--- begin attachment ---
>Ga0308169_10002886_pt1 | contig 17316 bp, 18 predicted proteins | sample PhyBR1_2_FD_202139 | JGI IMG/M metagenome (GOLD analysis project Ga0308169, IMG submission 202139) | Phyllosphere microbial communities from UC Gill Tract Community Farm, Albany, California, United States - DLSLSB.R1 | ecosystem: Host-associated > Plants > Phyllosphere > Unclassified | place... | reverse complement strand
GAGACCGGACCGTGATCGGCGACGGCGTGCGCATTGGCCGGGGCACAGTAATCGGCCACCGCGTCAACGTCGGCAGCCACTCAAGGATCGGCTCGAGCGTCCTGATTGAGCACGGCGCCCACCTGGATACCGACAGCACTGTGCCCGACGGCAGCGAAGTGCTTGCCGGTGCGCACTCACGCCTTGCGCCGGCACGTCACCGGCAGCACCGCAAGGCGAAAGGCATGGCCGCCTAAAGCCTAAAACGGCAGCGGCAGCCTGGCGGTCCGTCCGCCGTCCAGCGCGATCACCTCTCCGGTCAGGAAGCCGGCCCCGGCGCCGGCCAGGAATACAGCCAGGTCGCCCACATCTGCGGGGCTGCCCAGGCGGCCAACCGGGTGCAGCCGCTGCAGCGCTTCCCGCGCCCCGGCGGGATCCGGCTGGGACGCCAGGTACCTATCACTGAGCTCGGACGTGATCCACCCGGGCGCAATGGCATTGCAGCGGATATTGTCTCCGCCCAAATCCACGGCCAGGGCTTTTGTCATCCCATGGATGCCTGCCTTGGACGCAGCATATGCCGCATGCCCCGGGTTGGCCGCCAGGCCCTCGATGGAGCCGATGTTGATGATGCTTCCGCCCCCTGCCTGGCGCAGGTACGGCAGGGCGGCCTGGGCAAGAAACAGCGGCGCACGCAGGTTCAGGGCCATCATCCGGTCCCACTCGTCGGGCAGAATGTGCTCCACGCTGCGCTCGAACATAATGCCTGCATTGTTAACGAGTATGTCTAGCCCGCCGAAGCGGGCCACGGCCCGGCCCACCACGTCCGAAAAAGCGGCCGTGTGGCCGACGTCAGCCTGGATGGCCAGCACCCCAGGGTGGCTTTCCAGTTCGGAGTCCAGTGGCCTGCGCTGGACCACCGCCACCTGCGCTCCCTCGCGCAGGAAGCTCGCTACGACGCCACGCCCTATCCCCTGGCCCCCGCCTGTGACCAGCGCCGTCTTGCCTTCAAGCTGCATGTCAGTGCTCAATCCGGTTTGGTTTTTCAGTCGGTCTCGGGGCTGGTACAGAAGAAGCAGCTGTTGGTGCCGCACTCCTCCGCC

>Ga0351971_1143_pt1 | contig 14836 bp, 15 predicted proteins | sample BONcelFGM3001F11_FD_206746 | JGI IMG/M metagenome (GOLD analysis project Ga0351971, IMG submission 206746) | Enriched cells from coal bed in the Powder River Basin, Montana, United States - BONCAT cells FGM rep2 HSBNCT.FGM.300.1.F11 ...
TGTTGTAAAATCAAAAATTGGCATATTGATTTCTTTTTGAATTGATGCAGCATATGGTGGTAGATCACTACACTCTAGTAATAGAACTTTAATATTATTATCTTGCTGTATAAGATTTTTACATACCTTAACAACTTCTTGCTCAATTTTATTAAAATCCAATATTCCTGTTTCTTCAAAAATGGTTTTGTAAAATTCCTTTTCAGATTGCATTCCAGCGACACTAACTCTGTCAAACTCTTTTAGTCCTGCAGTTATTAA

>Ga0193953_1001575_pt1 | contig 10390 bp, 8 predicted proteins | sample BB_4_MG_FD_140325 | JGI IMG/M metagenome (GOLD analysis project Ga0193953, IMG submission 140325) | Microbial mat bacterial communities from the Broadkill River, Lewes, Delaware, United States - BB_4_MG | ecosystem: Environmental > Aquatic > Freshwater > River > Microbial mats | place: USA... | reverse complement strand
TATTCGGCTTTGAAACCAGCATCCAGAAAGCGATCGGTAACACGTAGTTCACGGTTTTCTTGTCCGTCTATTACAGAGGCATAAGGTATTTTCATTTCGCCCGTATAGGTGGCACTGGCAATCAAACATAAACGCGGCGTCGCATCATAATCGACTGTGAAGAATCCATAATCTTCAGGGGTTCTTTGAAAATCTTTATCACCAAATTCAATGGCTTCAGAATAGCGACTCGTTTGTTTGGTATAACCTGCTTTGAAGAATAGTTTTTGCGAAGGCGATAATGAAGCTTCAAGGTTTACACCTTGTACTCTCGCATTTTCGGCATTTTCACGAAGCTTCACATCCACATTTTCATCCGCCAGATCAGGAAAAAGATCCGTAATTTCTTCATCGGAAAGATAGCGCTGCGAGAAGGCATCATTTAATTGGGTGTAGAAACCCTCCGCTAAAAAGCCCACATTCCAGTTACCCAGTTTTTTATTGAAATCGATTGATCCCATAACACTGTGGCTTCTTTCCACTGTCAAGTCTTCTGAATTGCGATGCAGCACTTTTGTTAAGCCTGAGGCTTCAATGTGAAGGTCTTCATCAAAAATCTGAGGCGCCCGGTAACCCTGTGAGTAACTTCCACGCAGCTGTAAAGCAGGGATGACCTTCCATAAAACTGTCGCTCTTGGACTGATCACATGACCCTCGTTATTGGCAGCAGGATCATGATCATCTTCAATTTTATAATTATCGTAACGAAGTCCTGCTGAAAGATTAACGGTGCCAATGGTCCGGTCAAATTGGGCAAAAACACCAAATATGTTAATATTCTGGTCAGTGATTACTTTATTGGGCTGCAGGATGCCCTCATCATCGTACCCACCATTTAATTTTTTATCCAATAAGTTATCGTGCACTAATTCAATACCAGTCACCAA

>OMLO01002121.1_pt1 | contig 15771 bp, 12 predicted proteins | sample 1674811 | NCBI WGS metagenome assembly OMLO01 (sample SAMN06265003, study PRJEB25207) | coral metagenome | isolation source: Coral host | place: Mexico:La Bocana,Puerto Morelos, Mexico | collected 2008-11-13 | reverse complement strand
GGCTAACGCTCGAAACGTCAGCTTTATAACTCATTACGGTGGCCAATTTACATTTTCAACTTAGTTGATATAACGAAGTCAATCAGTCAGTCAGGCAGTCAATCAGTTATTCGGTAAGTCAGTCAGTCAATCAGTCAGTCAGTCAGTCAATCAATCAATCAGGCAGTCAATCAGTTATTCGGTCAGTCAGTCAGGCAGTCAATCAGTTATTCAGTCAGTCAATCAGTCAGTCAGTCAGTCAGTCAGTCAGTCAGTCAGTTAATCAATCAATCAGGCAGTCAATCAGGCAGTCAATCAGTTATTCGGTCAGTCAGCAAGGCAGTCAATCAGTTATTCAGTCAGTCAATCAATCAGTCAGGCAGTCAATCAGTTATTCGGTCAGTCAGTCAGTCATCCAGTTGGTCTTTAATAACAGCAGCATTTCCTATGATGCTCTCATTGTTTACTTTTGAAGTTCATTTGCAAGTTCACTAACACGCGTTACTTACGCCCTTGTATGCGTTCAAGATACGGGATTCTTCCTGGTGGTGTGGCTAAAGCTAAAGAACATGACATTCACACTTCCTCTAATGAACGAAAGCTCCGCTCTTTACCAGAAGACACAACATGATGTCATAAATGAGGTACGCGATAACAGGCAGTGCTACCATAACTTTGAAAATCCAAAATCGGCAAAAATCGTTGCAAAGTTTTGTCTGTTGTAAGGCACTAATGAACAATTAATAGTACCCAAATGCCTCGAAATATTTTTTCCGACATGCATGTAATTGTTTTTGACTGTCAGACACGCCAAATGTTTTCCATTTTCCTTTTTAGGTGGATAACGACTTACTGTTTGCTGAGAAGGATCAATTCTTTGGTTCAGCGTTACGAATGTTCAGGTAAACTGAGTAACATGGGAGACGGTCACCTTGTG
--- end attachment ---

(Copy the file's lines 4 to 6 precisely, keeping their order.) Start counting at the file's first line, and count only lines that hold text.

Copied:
TGTTGTAAAATCAAAAATTGGCATATTGATTTCTTTTTGAATTGATGCAGCATATGGTGGTAGATCACTACACTCTAGTAATAGAACTTTAATATTATTATCTTGCTGTATAAGATTTTTACATACCTTAACAACTTCTTGCTCAATTTTATTAAAATCCAATATTCCTGTTTCTTCAAAAATGGTTTTGTAAAATTCCTTTTCAGATTGCATTCCAGCGACACTAACTCTGTCAAACTCTTTTAGTCCTGCAGTTATTAA

>Ga0193953_1001575_pt1 | contig 10390 bp, 8 predicted proteins | sample BB_4_MG_FD_140325 | JGI IMG/M metagenome (GOLD analysis project Ga0193953, IMG submission 140325) | Microbial mat bacterial communities from the Broadkill River, Lewes, Delaware, United States - BB_4_MG | ecosystem: Environmental > Aquatic > Freshwater > River > Microbial mats | place: USA... | reverse complement strand
TATTCGGCTTTGAAACCAGCATCCAGAAAGCGATCGGTAACACGTAGTTCACGGTTTTCTTGTCCGTCTATTACAGAGGCATAAGGTATTTTCATTTCGCCCGTATAGGTGGCACTGGCAATCAAACATAAACGCGGCGTCGCATCATAATCGACTGTGAAGAATCCATAATCTTCAGGGGTTCTTTGAAAATCTTTATCACCAAATTCAATGGCTTCAGAATAGCGACTCGTTTGTTTGGTATAACCTGCTTTGAAGAATAGTTTTTGCGAAGGCGATAATGAAGCTTCAAGGTTTACACCTTGTACTCTCGCATTTTCGGCATTTTCACGAAGCTTCACATCCACATTTTCATCCGCCAGATCAGGAAAAAGATCCGTAATTTCTTCATCGGAAAGATAGCGCTGCGAGAAGGCATCATTTAATTGGGTGTAGAAACCCTCCGCTAAAAAGCCCACATTCCAGTTACCCAGTTTTTTATTGAAATCGATTGATCCCATAACACTGTGGCTTCTTTCCACTGTCAAGTCTTCTGAATTGCGATGCAGCACTTTTGTTAAGCCTGAGGCTTCAATGTGAAGGTCTTCATCAAAAATCTGAGGCGCCCGGTAACCCTGTGAGTAACTTCCACGCAGCTGTAAAGCAGGGATGACCTTCCATAAAACTGTCGCTCTTGGACTGATCACATGACCCTCGTTATTGGCAGCAGGATCATGATCATCTTCAATTTTATAATTATCGTAACGAAGTCCTGCTGAAAGATTAACGGTGCCAATGGTCCGGTCAAATTGGGCAAAAACACCAAATATGTTAATATTCTGGTCAGTGATTACTTTATTGGGCTGCAGGATGCCCTCATCATCGTACCCACCATTTAATTTTTTATCCAATAAGTTATCGTGCACTAATTCAATACCAGTCACCAA